Medical Help-Seeking for Sexual Concerns in Prostate Cancer Survivors
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Introduction Although sexual dysfunction is common after prostate cancer, men's decisions to seek help for sexual concerns are not well understood. Aim Describe predictors of actual prior help-seeking and intended future medical help-seeking for sexual dysfunction in prostate cancer survivors. Methods A cross-sectional survey of 510 prostate cancer survivors assessed masculine beliefs, attitudes, support/approval from partner/peer networks (subjective norm), and perceived control as predictors of medical help-seeking for sexual concerns. A theory of planned behavior (TPB) perspective was used to examine actual prior and planned future behavior and contributing factors. Statistical analyses included multiple and logistic regressions. Main Outcome Measures Intention to see a doctor for sexual advice or help in the next 6 months was measured using the intention subscale adapted from the Attitudes to Seeking Help after Cancer Scale. Prior help-seeking was measured with a dichotomous yes/no scale created for the study. Results Men were Mage 71.69 years (SD = 7.71); 7.54 years (SD = 4.68) post-diagnosis; received treatment(s) (58.1% radical prostatectomy; 47.1% radiation therapy; 29.4% hormonal ablation); 81.4% reported severe ED (IIED 0–6) and 18.6% moderate–mild ED (IIED 7–24). Overall, 30% had sought sexual help in the past 6 months, and 24% intended to seek help in the following 6 months. Prior help-seeking was less frequent among men with severe ED. Sexual help-seeking intentions were associated with lower education, prior sexual help-seeking, sexual importance/ priority, emotional self-reliance, positive attitude, and subjective norm (R2 = 0.56). Conclusion The TPB has utility as a theoretical framework to understand prostate cancer survivors' sexual help-seeking decisions and may inform development of more effective interventions. Masculine beliefs were highly salient. Men who were more emotionally self-reliant and attributed greater importance to sex formed stronger help-seeking intentions. Subjective norm contributed most strongly to help-seeking intentions suggesting that health professionals/partners/peers have a key role as support mechanisms and components of psycho-sexual interventions.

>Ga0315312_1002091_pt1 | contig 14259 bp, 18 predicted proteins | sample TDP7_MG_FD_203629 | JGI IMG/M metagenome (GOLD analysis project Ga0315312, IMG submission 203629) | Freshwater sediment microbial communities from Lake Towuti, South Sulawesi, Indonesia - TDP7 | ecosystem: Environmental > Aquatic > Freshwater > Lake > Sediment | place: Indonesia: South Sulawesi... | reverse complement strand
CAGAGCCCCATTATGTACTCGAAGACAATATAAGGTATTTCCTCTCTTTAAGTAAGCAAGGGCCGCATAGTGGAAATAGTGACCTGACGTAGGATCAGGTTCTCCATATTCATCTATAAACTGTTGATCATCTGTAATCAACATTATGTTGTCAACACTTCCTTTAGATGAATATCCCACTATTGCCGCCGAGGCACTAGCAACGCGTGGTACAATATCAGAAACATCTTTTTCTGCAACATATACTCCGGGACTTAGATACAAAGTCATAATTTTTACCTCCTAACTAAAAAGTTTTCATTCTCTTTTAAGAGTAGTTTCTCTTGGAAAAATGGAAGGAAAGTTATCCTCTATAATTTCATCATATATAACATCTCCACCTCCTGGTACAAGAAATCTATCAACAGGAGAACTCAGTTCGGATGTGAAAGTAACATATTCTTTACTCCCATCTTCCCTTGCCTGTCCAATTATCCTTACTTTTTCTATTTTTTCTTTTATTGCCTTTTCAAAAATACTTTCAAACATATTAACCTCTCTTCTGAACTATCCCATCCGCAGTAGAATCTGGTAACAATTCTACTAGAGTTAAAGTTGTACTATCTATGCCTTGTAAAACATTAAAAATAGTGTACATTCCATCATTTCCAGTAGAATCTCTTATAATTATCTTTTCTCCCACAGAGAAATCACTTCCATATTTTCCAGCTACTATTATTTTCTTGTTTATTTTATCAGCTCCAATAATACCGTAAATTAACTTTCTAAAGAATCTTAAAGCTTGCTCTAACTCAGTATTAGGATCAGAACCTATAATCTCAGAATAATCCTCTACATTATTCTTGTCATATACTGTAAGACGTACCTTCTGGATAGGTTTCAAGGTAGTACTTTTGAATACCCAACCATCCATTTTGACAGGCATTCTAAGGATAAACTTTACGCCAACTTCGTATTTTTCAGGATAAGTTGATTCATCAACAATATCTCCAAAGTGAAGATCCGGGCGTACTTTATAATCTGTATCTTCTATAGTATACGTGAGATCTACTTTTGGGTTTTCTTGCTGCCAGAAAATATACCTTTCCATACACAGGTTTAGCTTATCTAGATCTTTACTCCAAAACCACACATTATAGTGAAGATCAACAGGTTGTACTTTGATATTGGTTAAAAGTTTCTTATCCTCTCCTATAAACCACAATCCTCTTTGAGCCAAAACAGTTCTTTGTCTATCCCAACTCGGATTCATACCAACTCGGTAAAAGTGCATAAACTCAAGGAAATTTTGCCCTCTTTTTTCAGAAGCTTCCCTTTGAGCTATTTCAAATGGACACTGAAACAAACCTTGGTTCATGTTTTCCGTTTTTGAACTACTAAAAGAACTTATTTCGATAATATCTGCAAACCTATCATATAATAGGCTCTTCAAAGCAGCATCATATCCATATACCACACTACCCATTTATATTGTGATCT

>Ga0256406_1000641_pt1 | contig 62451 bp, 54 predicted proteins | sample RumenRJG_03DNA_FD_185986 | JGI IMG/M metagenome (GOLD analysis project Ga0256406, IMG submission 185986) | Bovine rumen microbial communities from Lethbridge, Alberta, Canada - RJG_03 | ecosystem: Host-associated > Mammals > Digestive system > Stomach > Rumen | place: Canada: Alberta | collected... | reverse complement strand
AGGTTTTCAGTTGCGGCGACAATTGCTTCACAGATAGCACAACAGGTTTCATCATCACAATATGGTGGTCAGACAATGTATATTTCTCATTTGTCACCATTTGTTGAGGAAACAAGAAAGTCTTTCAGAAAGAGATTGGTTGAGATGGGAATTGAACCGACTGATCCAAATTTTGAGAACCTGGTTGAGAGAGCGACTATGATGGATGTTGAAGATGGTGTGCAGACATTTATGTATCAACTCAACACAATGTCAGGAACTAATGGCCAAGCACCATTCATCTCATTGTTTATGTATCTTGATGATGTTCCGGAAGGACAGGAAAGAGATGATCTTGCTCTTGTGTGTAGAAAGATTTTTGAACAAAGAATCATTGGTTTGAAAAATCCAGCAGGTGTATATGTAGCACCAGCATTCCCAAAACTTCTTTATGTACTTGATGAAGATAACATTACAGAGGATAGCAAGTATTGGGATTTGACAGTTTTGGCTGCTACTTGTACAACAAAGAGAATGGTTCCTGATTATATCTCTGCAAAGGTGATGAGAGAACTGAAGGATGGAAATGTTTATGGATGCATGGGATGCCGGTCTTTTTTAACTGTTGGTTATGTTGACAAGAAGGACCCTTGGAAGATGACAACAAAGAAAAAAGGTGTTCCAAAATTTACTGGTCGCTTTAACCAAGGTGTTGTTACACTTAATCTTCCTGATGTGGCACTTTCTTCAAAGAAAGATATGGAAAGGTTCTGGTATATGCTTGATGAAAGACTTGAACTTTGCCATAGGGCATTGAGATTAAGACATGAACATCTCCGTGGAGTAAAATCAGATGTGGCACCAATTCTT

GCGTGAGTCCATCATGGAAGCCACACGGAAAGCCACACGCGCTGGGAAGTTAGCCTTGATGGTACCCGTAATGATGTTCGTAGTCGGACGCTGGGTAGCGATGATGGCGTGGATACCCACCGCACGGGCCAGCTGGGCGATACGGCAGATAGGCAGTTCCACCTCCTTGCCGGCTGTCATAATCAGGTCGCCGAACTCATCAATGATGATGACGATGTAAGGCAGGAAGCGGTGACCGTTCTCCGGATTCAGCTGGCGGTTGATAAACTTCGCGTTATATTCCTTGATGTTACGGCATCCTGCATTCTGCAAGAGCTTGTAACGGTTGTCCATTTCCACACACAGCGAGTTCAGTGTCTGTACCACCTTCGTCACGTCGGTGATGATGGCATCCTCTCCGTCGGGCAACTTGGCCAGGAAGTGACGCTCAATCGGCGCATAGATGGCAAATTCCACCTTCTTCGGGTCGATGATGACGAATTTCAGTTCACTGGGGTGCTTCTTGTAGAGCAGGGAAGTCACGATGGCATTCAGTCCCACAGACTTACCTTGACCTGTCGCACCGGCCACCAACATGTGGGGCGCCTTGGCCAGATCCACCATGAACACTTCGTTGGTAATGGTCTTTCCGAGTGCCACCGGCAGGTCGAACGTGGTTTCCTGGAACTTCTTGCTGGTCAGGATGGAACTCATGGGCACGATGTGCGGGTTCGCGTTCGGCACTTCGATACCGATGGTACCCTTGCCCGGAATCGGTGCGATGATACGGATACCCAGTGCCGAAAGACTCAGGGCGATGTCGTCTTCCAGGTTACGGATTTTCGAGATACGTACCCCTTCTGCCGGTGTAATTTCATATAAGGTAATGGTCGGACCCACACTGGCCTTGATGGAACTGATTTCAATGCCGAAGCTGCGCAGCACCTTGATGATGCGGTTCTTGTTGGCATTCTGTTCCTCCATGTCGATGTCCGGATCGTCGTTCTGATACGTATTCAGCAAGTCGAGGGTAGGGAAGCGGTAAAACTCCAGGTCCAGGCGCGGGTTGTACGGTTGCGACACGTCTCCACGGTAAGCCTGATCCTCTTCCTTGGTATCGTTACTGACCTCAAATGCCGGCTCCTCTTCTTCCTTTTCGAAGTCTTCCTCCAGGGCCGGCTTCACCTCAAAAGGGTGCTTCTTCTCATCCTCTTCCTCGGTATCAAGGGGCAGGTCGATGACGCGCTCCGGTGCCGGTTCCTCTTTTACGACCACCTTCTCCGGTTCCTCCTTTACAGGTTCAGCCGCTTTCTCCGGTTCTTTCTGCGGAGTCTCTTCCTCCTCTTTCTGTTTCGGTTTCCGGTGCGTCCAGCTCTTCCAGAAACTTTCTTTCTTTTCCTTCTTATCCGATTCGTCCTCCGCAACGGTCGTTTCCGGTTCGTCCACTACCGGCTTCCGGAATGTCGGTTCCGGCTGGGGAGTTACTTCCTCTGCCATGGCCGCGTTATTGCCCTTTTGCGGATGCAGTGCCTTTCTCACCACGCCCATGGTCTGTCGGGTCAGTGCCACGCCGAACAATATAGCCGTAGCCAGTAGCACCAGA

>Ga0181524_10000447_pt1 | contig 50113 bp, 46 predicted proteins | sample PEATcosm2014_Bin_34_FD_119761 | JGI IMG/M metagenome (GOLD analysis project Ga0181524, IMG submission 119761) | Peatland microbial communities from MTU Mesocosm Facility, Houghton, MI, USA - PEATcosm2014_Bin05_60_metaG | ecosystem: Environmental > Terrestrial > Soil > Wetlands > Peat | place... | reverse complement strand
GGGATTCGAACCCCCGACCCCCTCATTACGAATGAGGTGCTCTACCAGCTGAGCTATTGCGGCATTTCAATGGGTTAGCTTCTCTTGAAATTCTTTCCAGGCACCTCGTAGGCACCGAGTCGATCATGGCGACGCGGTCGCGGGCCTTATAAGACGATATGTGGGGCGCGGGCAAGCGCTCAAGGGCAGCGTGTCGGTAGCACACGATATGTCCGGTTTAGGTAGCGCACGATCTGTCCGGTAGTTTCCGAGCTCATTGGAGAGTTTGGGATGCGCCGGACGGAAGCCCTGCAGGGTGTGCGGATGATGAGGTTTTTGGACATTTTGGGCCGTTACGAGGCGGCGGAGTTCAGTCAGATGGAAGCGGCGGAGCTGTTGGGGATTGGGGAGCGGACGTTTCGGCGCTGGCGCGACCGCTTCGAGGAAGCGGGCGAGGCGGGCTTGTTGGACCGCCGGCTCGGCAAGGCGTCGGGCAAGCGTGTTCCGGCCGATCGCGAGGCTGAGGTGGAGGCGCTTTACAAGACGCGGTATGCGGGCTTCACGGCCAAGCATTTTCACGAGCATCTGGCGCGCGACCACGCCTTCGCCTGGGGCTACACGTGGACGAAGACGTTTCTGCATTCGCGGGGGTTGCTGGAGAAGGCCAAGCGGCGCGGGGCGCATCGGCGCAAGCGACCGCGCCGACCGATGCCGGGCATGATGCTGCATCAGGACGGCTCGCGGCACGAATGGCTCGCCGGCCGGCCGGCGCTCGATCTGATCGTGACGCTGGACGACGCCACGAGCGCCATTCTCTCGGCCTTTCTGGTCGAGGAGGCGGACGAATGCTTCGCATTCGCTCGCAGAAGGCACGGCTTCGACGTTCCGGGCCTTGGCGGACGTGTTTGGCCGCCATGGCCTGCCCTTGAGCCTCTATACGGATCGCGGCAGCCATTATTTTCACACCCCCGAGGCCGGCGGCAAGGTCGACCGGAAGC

© 2016, International Society for Sexual Medicine. Published by Elsevier Inc. This is an open access article under the CC BY-NC-ND license (http://creativecommons.org/licenses/by-nc-nd/4.0/).
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